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The association of bone attrition with knee pain and other MRI features of osteoarthritis
  1. Gabriela Hernández-Molina (gabyhm{at}yahoo.com)
  1. Boston University, School of Medicine, United States
    1. Tuhina Neogi (tneogi{at}bu.edu)
    1. Boston University, School of Medicine, United States
      1. David J Hunter (djhunter{at}bu.edu)
      1. Boston University. School of Medicine, United States
        1. Jingbo Niu (niujp{at}bu.edu)
        1. Boston University. School of Medicine, United States
          1. Ali Guermazi (ali.guermazi{at}bmc.org)
          1. Boston University. Department of Radiology, United States
            1. Frank W Roemer (f.w.roemer{at}gmx.de)
            1. Klinikum Augsburg. Department of Radiology, Germany
              1. Christine E McLennan (christinemclennan{at}hrca.harvard.edu)
              1. Institute for Aging Research, Hebrew SeniorLife, United States
                1. Stephan Reichenbach (rbach{at}ispm.unibe.ch)
                1. Boston University. School of Medicine, United States
                  1. David T Felson (dfelson{at}bu.edu)
                  1. Boston University. School of Medicine, United States

                    Abstract

                    Objective: To determine whether bone attrition (flattening or depression of the subchondral bone) was associated with the presence and severity of knee pain and to evaluate the coexistence of attrition and other MRI features likely associated with pain.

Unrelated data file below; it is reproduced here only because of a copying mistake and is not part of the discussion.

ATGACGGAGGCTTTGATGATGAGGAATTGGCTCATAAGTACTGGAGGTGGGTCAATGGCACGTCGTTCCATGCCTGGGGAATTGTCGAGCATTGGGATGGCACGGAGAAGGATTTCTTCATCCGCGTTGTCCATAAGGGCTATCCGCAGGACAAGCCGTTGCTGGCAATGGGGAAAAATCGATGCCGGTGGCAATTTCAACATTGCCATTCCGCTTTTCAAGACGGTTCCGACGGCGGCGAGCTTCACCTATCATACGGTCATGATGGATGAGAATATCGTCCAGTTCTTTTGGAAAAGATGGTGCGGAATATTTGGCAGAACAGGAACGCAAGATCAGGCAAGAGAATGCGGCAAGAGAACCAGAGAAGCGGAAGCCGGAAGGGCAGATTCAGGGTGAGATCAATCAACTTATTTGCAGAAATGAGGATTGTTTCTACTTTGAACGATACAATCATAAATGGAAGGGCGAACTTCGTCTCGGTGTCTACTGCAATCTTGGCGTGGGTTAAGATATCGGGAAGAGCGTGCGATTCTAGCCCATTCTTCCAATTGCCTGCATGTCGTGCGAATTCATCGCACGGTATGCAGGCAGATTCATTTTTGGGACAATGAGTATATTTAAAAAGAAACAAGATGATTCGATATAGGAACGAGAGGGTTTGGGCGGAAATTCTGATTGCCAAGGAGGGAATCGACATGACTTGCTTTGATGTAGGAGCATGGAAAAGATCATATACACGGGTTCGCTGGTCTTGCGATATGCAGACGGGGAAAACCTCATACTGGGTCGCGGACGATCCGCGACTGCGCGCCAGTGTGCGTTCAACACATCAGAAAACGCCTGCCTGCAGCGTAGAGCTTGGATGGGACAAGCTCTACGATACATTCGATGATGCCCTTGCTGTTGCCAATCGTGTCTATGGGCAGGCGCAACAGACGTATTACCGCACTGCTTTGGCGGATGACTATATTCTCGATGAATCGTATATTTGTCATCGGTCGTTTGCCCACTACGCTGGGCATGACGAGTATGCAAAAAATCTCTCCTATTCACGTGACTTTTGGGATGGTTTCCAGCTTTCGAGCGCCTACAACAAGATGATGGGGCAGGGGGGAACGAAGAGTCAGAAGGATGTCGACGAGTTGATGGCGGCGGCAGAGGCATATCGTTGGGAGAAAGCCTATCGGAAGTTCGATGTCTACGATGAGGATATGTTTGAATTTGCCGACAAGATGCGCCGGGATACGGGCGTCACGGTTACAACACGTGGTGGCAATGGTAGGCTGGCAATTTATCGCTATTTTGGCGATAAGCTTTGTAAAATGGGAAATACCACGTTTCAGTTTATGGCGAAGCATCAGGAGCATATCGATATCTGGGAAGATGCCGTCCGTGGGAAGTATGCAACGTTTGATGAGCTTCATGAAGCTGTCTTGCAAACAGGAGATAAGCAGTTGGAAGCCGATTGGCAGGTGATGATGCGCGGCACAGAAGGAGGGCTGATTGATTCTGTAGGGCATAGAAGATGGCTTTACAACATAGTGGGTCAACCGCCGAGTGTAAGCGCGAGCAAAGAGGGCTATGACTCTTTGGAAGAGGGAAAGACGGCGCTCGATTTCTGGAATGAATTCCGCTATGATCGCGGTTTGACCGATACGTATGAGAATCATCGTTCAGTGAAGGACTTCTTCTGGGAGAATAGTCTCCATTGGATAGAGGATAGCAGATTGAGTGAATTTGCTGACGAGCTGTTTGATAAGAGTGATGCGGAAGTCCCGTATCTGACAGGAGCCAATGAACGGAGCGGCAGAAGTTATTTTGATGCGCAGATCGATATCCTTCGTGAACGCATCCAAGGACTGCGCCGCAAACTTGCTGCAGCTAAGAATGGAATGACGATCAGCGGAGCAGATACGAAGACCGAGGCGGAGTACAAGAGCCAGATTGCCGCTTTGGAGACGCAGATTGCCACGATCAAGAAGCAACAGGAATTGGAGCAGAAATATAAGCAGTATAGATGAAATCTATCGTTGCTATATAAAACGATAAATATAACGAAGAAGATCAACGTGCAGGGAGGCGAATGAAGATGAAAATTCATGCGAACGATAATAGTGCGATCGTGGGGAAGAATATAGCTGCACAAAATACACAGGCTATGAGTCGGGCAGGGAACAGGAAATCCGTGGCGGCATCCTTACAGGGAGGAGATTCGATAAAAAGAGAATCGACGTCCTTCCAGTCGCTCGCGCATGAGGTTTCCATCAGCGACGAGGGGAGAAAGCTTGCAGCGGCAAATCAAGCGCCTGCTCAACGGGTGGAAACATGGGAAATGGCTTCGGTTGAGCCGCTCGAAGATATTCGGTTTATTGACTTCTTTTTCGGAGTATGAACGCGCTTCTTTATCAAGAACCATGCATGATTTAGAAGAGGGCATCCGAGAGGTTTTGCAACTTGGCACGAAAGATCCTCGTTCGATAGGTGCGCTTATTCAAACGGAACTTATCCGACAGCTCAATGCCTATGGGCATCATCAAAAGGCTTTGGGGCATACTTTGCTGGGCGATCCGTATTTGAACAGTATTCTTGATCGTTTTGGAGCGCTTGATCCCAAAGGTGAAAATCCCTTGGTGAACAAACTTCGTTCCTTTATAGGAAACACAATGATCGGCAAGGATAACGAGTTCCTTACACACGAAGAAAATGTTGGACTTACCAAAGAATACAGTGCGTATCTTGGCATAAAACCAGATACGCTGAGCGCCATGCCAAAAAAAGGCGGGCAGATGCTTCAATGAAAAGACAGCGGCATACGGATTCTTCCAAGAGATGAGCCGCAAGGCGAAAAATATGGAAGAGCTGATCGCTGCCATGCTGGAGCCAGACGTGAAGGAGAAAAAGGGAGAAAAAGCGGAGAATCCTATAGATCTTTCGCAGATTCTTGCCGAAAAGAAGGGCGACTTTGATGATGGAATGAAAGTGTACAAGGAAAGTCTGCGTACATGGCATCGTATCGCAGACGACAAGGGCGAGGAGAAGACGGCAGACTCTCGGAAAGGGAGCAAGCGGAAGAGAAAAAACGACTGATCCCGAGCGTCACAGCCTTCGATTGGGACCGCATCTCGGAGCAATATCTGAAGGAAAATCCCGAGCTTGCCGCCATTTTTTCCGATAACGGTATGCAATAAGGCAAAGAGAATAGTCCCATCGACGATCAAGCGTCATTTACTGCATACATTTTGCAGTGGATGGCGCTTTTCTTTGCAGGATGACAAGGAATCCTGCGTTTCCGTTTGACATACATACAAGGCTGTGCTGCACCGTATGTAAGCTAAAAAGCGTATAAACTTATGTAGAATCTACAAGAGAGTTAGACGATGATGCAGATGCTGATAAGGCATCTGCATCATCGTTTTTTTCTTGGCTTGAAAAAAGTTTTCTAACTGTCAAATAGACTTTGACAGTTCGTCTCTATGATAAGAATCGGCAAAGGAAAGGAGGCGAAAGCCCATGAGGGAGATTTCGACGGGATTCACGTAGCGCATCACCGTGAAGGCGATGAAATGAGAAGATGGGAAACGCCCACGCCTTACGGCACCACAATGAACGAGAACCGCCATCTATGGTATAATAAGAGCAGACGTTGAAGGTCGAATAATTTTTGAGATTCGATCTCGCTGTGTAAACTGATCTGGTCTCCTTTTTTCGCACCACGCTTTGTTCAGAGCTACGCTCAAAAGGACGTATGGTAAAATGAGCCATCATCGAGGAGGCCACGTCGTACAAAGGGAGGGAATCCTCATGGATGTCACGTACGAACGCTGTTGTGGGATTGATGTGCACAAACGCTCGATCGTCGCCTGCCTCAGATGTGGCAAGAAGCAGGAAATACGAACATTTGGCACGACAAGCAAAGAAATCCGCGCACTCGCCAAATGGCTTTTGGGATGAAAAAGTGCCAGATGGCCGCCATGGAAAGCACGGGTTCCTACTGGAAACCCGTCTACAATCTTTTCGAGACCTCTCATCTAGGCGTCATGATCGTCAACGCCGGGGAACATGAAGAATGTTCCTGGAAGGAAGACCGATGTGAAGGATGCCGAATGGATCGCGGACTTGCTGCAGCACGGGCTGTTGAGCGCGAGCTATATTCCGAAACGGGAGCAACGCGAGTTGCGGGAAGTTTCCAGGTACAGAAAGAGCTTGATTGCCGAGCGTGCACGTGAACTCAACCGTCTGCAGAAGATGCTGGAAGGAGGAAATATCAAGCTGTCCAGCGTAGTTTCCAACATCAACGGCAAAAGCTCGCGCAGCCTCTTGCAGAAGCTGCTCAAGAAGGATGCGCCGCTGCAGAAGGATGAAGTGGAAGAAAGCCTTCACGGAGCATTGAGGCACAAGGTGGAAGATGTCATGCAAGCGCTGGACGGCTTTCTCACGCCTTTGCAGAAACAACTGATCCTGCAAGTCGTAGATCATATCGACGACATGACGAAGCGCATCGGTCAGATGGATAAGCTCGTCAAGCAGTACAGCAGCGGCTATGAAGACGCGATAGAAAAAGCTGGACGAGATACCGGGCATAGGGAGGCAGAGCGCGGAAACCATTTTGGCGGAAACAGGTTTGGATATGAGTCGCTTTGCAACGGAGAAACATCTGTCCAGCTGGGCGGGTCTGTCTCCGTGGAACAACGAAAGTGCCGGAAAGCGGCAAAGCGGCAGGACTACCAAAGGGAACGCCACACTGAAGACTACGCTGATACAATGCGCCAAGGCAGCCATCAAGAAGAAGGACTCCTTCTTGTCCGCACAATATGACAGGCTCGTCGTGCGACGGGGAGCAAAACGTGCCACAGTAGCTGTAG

Methods: Participants in the Framingham Osteoarthritis Study, community cohort unselected for OA, answered questions about knee pain and underwent knee x-rays and MRI. Attrition, bone marrow lesions (BML) and effusions were scored on MRI using the WORMS scale. We assessed attrition in knees with and without pain, and examined by logistic regression its association with pain adjusting for age, gender, K/L grade, BMI, BML and effusion. We also explored the relation between attrition, pain severity and nocturnal pain.

                    Results: Attrition (Grade ≥2) was present in 28 % (167/592) of painful knees and in 10 % (106/1035) of non painful knees (adjusted OR 1.6 [95% CI 1.1-2.2]). Of knees with OA (n=368), 74% had pain if attrition was present and 58% if it was absent (adjusted OR 1.2 [95% CI 0.7-C2.0]). Of knees without OA (n=1222), pain was reported in 39% of knees with attrition and in 27% without it (adjusted OR 2.1 [95% CI 1.1-C4.0]). We found no association either between attrition/pain severity or attrition/nocturnal pain. Attrition often co-occurred with other OA features associated with pain such as BMLs and effusions.

                    Conclusions: Attrition was associated independently with knee pain. Unlike knees without OA, the association was lost in OA knees where other pathologic features that may cause pain also coexisted.

                    • Bone attrition
                    • Knee pain

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